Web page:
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Amarillo Civic Center

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1960s and later. Bounded by S. Pierce and S. Grant sts., and SE 3rd and SE 7th aves.

In the 1960s Amarillo cleared a tract east of the historic government center, removing warehouses and small industrial buildings related to the rail lines to accommodate a new public library, a city hall, a convention center, and a performing arts center. All but the convention center and the performing arts center were designed by local architects. The various new activities brought revitalization to downtown, but by the early twenty-first century improvements and expansion were being planned.

The Amarillo Central Library (1976, Shiver Megert and Associates) at 413 SE 4th Avenue is a two-story flat-roofed, Brutalist brick and concrete building with corner windows and later Postmodern additions to the front and side. The Amarillo Civic Center (1968, Caudill Rowlett Scott, with Hannon and Daniel; 401 S. Buchanan Street), covering six city blocks under one roof, is a Brutalist complex containing an auditorium for concerts, a multipurpose arena, ballrooms, and exhibition and meeting halls. A continuous post-and-beam arcade wraps and unifies the numerous building masses of varying heights.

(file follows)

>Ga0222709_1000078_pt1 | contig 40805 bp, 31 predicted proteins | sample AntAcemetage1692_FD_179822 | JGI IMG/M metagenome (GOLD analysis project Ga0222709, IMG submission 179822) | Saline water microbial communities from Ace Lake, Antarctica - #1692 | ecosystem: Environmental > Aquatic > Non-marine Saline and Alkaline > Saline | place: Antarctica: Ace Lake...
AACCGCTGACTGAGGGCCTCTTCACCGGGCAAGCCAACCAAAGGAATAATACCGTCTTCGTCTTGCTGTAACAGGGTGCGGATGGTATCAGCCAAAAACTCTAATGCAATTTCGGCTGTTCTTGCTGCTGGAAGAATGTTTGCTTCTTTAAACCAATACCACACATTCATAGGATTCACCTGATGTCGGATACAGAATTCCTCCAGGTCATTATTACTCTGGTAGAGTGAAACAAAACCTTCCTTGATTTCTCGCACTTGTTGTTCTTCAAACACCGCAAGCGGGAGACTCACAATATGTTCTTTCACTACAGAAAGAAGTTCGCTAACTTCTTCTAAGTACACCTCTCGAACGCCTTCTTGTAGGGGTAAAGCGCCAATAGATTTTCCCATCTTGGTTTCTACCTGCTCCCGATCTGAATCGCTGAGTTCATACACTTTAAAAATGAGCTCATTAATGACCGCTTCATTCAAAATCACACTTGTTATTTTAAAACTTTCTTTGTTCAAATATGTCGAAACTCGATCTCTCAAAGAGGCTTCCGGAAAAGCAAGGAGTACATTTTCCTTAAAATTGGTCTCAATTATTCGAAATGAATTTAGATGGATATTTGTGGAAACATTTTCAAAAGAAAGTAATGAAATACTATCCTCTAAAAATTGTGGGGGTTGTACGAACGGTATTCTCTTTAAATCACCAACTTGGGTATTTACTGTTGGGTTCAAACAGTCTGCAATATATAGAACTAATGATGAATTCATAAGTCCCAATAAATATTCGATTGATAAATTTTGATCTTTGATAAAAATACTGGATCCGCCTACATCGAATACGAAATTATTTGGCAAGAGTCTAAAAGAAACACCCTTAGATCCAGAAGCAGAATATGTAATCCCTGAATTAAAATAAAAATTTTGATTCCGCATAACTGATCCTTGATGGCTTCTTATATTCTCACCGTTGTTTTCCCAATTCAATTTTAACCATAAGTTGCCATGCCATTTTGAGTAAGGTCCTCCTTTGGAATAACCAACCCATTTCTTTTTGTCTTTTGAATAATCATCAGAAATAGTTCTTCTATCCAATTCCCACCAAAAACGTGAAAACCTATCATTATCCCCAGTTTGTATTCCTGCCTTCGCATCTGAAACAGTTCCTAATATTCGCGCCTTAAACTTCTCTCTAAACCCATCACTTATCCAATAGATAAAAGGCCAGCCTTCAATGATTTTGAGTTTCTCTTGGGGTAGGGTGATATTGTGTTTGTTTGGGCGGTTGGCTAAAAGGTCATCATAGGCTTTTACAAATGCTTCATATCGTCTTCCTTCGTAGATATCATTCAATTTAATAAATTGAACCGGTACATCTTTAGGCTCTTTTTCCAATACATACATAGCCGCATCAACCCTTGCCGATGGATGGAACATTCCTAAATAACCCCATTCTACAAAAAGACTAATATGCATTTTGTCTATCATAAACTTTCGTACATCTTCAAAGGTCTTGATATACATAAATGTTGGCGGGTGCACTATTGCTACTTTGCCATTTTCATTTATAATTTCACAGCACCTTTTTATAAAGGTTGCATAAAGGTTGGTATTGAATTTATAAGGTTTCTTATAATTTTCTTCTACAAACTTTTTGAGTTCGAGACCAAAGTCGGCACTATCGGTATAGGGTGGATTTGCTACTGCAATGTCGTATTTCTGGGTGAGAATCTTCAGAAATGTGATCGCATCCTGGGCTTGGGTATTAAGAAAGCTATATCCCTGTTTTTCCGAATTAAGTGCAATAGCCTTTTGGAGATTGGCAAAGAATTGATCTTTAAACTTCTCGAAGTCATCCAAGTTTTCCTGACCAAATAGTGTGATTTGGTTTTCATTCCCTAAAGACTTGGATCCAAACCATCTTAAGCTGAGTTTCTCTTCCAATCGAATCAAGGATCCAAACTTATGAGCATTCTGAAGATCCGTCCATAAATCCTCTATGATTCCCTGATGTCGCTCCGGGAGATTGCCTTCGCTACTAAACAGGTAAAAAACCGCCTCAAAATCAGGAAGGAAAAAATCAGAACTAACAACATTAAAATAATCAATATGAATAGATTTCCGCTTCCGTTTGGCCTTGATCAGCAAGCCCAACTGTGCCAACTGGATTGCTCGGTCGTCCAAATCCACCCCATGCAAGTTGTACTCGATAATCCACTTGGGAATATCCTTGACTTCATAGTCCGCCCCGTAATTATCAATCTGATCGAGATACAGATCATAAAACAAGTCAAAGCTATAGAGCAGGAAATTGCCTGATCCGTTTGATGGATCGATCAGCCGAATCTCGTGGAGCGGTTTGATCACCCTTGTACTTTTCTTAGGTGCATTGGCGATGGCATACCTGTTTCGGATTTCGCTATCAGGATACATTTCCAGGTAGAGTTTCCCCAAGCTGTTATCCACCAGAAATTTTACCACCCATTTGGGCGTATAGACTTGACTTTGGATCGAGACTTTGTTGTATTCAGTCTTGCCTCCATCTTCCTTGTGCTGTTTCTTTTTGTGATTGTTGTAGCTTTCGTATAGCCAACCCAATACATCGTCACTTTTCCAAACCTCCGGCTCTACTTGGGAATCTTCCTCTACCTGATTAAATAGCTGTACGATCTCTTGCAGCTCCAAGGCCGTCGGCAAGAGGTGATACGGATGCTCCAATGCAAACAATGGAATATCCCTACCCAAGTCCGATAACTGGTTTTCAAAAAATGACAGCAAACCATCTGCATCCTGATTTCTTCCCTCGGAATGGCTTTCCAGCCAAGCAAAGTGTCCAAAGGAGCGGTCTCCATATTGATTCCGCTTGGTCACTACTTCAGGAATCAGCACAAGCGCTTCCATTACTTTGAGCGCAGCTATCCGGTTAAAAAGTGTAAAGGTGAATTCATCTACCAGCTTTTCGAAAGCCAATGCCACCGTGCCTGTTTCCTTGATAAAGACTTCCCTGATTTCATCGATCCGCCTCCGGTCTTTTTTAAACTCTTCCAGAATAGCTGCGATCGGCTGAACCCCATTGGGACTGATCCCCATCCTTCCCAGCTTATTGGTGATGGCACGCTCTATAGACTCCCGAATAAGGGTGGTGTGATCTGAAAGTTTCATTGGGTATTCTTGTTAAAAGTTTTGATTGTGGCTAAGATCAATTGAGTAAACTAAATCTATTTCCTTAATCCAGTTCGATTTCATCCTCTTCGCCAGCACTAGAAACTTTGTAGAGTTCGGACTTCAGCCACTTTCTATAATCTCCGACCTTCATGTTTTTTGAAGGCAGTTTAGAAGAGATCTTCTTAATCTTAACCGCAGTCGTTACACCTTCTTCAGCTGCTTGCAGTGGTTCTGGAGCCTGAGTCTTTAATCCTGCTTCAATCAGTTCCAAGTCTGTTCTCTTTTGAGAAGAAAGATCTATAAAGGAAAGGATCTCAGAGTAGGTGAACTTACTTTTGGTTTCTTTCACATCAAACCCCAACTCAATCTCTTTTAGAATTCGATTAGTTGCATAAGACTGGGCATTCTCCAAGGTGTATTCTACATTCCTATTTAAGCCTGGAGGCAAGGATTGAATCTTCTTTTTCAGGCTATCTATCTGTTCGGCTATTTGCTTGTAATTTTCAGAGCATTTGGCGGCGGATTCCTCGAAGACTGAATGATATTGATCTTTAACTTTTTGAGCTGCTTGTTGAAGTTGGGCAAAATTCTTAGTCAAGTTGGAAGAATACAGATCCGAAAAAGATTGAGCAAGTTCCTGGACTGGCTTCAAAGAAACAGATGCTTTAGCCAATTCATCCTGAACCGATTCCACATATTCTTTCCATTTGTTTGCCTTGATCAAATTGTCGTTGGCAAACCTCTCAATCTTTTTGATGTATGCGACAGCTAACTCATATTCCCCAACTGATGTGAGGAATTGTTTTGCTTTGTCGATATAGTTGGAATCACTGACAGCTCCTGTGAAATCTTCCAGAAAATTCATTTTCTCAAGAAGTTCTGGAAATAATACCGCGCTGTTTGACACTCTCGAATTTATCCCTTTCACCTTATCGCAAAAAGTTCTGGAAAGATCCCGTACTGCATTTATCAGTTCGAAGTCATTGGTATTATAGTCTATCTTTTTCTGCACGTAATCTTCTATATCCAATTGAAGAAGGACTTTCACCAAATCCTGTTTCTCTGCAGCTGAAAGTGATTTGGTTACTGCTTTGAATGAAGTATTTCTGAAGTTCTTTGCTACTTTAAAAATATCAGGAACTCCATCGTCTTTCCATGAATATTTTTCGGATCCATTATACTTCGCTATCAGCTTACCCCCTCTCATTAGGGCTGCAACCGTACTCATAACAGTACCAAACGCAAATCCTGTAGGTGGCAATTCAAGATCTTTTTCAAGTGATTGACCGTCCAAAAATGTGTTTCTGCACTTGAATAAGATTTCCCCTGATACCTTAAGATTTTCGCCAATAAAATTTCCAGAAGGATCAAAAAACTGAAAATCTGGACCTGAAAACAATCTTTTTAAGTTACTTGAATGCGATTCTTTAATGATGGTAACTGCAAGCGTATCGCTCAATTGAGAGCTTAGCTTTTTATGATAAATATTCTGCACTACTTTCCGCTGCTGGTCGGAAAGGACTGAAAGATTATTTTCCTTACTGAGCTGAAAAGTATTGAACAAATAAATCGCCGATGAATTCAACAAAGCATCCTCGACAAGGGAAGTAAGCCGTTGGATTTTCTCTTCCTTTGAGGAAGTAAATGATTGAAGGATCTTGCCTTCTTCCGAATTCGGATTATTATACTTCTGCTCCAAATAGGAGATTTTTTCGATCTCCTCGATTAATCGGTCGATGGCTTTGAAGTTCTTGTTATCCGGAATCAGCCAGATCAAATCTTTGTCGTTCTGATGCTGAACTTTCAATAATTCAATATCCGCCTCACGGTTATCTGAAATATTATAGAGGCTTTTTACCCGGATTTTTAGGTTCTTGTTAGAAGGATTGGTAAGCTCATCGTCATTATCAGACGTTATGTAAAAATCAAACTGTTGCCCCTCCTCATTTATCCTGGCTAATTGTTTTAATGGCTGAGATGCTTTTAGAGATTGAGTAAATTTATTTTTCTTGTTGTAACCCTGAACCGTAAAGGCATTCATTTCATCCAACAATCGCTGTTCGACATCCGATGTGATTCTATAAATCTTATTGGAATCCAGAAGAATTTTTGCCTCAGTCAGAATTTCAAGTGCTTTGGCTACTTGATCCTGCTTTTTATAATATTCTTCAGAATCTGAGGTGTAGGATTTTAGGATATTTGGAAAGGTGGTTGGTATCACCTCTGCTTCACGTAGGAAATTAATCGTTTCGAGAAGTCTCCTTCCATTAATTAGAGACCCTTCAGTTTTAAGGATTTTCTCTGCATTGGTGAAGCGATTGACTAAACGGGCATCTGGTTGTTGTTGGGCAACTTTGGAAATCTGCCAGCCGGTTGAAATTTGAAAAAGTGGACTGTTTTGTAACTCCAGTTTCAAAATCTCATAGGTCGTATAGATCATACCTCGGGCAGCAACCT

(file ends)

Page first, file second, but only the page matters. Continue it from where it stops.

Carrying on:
The Amarillo City Hall and Centennial Plaza (1966, Hucker, Pargé, Ward, Newberry and Associates) at 509 SE 7th Avenue is a novel monumental expression of New Formalism and Brutalism with its exterior quartz-aggregate concrete walls and darker projecting hooded windows. Some of the original furniture and finishes remain on the interior, along with planters in the vestibule. In contrast to the parklike setting of the buildings of the old civic center (AO1), these civic buildings are isolated by surrounding surface parking lots.

Writing Credits

Gerald Moorhead et al.


What's Nearby


Gerald Moorhead et al., "Amarillo Civic Center", [Amarillo, Texas], SAH Archipedia, eds. Gabrielle Esperdy and Karen Kingsley, Charlottesville: UVaP, 2012—,

Print Source

Buildings of Texas

Buildings of Texas: East, North Central, Panhandle and South Plains, and West, Gerald Moorhead and contributors. Charlottesville: University of Virginia Press, 2019, 337-338.

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